The Newport Beach Fire Department will hold a competitive tryout for the position of Seasonal Ocean Lifeguard Trainee on Saturday morning, March 4, 2017. Applications are on the City website at and are due today, Monday, Feb 27 by 5 p.m. Applicants will compete in both a 1,000 meter swim and a 1,000 meter run-swim-run on Saturday. The top finishers will be invited to an interview scheduled for the following week.

Newport Beach Lifeguard Tower C

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Photo by Claudine Corr

The top candidates from the combination of these events will be invited to complete the City of Newport Beach hiring process, including a physical and background check.

After successfully completing the hiring process, candidates will be invited to a 100-hour training academy to learn essential lifeguarding skills. Classes will be held on weekends this Spring. The training classes focus on Ocean Rescue Prevention and Techniques, City Municipal Codes and Policies, CPR and First Aid.

The City is looking for dedicated, aquatic-minded individuals with a strong desire to serve the public.

The Tentative Tryout Schedule:

8:30 a.m. - Check-in/Arrival on Saturday, March 4 at Benjamin M. Carlson Lifeguard Headquarters at the Newport Pier (No applications will be allowed at this time.)

9 a.m. - 1,000 Meter Competitive Swim approximate start

10 a.m. - 1,000 Meter Competitive Run-Swim-Run approximate start

Newport Beach lifeguard truck

Stump the Stu

It’s a bird…it’s a plane…it’s an elephant? 

This “spot” would certainly make Dr. Seuss proud...however, don’t know if Theodore Geisel surfed. That said, where is this Jason Maloney Art? 

If you have a unique spot or icon around town that you think StuNewsNewport readers would enjoy finding out about, please shoot it, share it and give us the answer, so we can challenge them!

Stump the Stu 2.27.17

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Newport Heights: Blue Collar to a Golden Ribbon


After the “discovery” of Orange County by the Portola Expedition in 1769, the face of indigenous California would change forever. Franciscan missions represented a different way of life in New Spain. Ranchos were deeded to loyal friends of the King. This included 62,000 acres distributed to the Yorba and Peralta families with the vast Rancho Santiago de Santa Ana. Jose Sepulveda obtained Rancho San Joaquin which represented much of todayʻs northern Orange County. Most of this huge piece of land would later transfer to the Irvine family. The coastal portion included Newport Heights, the bluff hosting Hoag Hospital, Cliff Haven, Harbor Highlands, Westcliff, Baycrest and Dover Shores.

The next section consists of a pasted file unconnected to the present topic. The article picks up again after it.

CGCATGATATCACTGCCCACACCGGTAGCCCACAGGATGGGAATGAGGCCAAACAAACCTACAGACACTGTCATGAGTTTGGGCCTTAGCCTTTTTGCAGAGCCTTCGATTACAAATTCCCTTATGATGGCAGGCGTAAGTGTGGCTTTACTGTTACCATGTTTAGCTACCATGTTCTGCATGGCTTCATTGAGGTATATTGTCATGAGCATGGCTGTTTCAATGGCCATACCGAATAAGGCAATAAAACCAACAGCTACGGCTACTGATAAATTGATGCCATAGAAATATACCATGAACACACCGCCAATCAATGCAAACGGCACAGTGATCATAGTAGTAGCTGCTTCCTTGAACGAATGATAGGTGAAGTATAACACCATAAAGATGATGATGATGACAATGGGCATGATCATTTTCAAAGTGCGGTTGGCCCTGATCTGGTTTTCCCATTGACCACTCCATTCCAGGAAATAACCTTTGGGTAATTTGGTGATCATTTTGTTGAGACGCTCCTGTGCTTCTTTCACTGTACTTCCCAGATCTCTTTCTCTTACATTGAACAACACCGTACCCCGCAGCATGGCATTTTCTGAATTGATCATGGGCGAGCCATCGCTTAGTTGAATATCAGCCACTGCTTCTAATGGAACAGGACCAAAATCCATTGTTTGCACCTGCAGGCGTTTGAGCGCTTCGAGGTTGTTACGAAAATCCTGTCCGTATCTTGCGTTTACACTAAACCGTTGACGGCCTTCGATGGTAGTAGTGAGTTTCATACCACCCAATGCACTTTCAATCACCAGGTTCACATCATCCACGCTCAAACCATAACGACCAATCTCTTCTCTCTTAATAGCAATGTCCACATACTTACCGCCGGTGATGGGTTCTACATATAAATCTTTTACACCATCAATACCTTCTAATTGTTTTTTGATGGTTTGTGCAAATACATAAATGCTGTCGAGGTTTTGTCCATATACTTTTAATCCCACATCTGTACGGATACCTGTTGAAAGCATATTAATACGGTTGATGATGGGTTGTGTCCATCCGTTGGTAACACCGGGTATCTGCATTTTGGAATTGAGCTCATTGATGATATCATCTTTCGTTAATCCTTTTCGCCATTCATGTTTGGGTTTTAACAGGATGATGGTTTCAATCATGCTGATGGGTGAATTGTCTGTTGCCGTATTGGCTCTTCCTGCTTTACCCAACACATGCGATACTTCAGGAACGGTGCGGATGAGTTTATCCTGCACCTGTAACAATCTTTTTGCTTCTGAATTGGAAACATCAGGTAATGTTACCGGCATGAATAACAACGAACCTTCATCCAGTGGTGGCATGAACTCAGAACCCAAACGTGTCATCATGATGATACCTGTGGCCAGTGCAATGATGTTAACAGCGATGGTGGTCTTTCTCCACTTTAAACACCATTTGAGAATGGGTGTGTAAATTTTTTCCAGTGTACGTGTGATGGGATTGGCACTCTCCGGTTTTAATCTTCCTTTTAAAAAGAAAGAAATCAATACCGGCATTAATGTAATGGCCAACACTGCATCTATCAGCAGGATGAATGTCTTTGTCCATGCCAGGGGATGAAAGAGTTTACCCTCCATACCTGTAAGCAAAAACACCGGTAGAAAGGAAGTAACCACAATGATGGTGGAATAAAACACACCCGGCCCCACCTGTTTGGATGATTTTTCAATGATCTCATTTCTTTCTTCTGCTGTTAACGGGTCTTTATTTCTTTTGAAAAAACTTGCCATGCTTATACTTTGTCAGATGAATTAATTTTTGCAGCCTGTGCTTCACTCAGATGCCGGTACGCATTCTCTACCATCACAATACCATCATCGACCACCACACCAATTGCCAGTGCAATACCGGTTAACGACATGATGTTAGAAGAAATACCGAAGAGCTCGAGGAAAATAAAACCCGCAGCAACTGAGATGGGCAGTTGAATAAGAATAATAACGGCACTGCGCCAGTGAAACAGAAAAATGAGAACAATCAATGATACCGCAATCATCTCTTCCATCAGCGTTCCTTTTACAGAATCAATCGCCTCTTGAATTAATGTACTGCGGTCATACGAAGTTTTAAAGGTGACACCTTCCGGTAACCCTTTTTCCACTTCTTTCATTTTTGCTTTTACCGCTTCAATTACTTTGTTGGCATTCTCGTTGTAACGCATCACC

The beaches, islands and harbor areas were not desirable in the 18th and 19th centuries due to their inability to pasture cattle or grow crops. Newport Harbor would sit idle until it was “discovered” in 1860. Decades later, Newport Harbor will be developed to compete with harbors in San Diego and San Pedro.

In those early years, Newport Heights and the hillsides of Corona del Mar were suited for cattle and agriculture and therefore remained an important part of the early Ranchos and the Irvine Ranch. As the towns of Balboa and McFaddenʻs landing expanded in the harbor region, most residents preferred to live “down the hill” near the sea.  “Goat Hill” a moniker for Newport Heights and Costa Mesa remained a place for farming. As the population grew, the Marinerʻs Mileʻs expansion, between the current Arches [A Restaurant] and Bayshores, resulted in many commercial businesses and a Pacific Coast Highway bridge, connecting Corona del Mar in 1926.

Newport Heights

Submitted photo

Aerial shot of Newport Heights and Mariner’s Mile, 1931

In 1917, Newport Heights was incorporated into the City of Newport Beach. A key reason for this was the purchase of 1,700 acres by the Townsend-Dayman Investment Company. It subdivided “Goat Hill” into “gentleman farms” selling for $300 an acre. An increasing marine-related industry and a spirited oil boom in Huntington Beach brought an influx of new residents into the area. This resulted in 200 sales. In the 1920s and 1930s, the automobile made travel easier, so people expanded desired distances for working, shopping and vacationing. The heights and bluffs of Newport Beach were in the right place at the right time.